My husband and I love visiting cities for vacation. In country settings, we feel restless; like we should be doing something (weeding, tending crops, moving animals). In a city, there is not much for us to do, so we can really unwind. Montréal is one of my favorite places. To me, it’s really transporting due to the french spoken and although it’s Canada, I really do feel a strong European influence there. We noticed how many city dwellers were peddling their bicycles with their small bags of groceries in the basket, and the cafe’s were a buzz at night with people of all ages chatting and drinking coffee.
Driving across the Canadian border from Vermont, the first thing we noticed is how flat the landscape becomes, almost immediately. Large farms of corn and soy dominated the landscape.
Most of these farms had big barns housing cattle. With all of the potential pasture used up by the corn and soy fields, the cows didn’t have access to the outdoors. Instead, they were confined. What a tragedy of what farming has become.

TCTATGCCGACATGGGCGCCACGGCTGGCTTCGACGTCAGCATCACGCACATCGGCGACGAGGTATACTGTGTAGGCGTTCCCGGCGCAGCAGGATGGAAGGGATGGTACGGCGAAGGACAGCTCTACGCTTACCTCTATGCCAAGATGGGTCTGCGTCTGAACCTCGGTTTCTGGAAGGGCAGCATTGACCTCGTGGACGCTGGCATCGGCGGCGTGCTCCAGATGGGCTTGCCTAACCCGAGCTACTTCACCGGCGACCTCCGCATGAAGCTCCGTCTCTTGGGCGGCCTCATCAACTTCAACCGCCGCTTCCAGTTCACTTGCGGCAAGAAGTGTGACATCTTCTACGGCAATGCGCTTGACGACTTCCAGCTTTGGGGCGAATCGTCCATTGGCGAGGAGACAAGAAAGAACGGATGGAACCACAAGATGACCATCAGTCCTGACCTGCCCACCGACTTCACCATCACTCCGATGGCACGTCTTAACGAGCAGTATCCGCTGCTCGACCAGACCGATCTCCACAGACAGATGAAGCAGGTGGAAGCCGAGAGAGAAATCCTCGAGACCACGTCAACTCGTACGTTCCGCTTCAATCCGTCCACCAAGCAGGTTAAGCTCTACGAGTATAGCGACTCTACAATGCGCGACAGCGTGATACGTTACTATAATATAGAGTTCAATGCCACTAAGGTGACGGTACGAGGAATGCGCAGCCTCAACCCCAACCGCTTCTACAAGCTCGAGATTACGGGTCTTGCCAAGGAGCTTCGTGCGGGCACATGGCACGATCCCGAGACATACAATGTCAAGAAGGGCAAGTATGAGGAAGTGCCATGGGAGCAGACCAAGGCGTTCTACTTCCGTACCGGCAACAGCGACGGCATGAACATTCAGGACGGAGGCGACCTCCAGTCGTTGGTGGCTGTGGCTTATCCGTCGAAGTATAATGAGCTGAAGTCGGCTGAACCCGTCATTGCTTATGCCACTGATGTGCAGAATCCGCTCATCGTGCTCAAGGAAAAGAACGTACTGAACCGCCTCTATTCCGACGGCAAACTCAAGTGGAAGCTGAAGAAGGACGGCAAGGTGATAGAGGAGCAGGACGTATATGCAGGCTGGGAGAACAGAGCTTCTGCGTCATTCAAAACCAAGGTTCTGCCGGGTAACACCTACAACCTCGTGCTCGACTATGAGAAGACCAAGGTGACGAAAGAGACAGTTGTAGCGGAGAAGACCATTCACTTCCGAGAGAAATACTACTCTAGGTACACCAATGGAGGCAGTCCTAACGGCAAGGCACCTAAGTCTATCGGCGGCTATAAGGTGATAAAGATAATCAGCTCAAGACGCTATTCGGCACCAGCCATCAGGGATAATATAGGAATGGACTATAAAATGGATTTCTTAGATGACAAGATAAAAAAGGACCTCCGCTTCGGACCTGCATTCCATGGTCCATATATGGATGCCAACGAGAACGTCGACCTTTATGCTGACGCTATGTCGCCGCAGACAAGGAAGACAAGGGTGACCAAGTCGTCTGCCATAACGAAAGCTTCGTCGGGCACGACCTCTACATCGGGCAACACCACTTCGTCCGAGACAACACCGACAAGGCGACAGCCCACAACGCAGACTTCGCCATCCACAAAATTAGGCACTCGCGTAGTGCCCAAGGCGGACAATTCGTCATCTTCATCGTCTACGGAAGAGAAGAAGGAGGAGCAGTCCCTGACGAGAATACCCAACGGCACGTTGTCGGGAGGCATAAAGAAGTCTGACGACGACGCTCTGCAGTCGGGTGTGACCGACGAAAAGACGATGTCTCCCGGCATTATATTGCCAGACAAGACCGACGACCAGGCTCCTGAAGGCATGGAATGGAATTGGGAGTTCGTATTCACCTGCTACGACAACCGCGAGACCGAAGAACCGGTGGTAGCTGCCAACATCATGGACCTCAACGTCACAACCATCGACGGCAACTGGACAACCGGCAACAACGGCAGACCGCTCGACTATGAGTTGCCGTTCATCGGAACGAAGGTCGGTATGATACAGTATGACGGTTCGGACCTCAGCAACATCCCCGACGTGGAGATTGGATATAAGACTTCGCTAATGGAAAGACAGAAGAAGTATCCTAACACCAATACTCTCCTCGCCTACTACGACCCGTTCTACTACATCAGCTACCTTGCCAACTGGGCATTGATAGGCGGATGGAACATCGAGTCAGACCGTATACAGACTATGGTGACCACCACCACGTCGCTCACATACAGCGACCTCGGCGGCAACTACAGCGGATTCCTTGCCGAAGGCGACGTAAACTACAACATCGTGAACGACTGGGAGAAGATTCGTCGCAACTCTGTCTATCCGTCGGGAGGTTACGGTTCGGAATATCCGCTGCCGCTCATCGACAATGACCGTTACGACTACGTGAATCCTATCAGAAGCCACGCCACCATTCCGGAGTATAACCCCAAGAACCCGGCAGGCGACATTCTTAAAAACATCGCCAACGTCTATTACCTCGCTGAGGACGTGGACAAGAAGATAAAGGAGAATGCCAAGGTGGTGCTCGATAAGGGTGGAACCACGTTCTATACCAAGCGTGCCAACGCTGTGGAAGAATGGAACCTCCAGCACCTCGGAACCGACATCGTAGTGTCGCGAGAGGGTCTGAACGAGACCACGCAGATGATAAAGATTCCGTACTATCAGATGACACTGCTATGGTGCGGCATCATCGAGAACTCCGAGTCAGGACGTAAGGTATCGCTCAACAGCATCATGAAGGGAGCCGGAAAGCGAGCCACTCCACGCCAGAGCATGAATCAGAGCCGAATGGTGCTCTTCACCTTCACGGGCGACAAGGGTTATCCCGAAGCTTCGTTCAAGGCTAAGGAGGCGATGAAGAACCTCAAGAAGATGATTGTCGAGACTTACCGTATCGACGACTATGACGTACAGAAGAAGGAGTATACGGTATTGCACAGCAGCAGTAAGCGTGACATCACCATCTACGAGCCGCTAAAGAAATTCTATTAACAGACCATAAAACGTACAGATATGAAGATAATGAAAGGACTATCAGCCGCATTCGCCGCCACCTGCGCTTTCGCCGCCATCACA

As we usually do, we decided to rent an apartment. Even before I had kids, apartments made sense for traveling because of my intollerance to gluten. I can cook my own breakfast and not worry about the pan being coated in pancake batter. It’s also fun to pretend to live in the city. You get a different perspective on a city when you spend a few days in an apartment, visiting the grocery store or farmers market for your food. We go out to eat too, but it’s nice to have a stach of eggs, bacon and general snacks back at home.
The living room of our apartment, located in the Plateau Mont-Royal district featured nice touches such as some 80’s family DVD’s (we watched “Overboard“) and some really nice original oil paintings. It’s so great to have a little more space than a hotel room, especially if you plan to stay more than one night. Our host François, of the Accueil Chez François, gave us some useful tips on the neighborhood and fun things to do with kids.